Popular cloud storage and backup solutions deliver lower total cost of ownership and more convenience for SMEs, but are cloud backups secure, asks Gareth Tudor, CEO of Altonet. 
Many South African organisations don’t feel comfortable with the perceived parting with control of their company information. The data centre is after all the heart of their business, and not something to be handed over without any guarantees of full privacy and security.
However, organisations are faced with growing amounts of data, new compliance regulations with regards to archived storage, as well as viruses and hackers – which raises obvious questions about the integrity of their data. In addition, there are multiple reasons for data loss and, by far, the most common is data corruption followed by equipment failure.
Other causes include total or partial data centre destruction and theft.
Employees are more mobile and the risk and costs associated with data loss for an organisation are becoming significant. Companies need a backup solution that takes care of everyday storage growth and backup needs while lowering repetitive administration tasks of key staff.
Will users have secure access to or backup of stored data no matter where they are or what happens when they backup in the cloud? Are there flexible security configuration options to cater for niche business needs in a stagnant economy?
Storage in the cloud requires a threefold approach to security: data security; the user interface; and physical security. Each of these aspects must be addressed by a service provider that has extensive hands-on experience with managing customer information in order to ensure its customers’ data is truly secure in the cloud:
* Data security should include unique encryptions for each user, guaranteed end-to-end integrity (passwords, SSL encryption and VPN tunnelling) between the authorised user and the server. Data needs to be safe, available and unaltered. Realtime, 24/7 monitoring of servers should be in place to detect any latent issues before they can cause problems.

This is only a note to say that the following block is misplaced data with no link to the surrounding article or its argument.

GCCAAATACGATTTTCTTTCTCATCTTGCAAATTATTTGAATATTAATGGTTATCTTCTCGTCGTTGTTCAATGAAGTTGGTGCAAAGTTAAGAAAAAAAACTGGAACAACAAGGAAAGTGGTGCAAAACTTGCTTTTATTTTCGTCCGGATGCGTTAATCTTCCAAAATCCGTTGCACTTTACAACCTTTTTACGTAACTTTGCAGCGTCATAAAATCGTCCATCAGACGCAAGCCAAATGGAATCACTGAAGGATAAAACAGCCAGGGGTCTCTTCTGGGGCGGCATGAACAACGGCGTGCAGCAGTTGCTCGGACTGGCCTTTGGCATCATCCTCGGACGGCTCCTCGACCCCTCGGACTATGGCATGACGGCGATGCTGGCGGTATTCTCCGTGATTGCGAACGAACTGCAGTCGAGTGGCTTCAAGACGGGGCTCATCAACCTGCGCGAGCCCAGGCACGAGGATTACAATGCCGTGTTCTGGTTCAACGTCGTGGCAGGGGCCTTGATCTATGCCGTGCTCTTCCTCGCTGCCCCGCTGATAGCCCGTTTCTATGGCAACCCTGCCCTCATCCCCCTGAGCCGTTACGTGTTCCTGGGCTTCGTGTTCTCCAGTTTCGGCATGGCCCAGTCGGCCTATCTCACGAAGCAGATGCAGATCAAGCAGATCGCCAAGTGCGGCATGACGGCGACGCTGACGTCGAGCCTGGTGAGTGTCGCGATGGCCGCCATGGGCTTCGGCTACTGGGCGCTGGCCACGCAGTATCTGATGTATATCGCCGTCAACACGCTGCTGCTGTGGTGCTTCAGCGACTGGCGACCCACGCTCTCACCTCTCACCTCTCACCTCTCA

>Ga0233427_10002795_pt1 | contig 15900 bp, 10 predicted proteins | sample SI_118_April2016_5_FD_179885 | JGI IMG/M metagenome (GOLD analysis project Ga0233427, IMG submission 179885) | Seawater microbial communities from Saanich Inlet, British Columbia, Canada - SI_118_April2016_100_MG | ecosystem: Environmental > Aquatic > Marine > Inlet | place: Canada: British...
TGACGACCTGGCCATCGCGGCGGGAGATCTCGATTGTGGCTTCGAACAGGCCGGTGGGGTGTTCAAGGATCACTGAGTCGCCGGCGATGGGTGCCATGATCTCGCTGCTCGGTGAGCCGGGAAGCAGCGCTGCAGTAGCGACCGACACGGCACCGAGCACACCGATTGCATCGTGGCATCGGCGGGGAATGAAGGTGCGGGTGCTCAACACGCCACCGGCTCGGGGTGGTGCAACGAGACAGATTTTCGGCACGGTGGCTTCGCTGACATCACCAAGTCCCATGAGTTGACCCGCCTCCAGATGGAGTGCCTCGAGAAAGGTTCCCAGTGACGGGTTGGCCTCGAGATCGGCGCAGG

* All hosted and cloud services use a user interface for employees to interact with the service, gaining access via secure passwords and codes.
* For all but the largest and most trusted service providers, enquiries should be made about the physical security of the data centre where the data is stored. Further questions in respect of mirrored sites, dual power sources, and full redundancy of bandwidth sources should also be asked, as well as how issues such as fire and water protection are handled.
Lastly, having satisfied themselves about the security of the cloud storage facilities, organisations need to ensure that their data is easily recoverable through Web interfaces.
This ability to access and recover data from any location regardless of the source location is critical. It is essential that such data recovery is simple, efficient and quick to minimise or eliminate financial losses as a result of lost productivity.
With backup and data protection in the cloud, organisations can leverage great benefits from simpler, less expensive and more powerful data protection and recovery solutions. By choosing a service provider that meets the most stringent security criteria with a solid track record, enterprises can leverage the capabilities of the cloud for a significant long-term strategic advantage.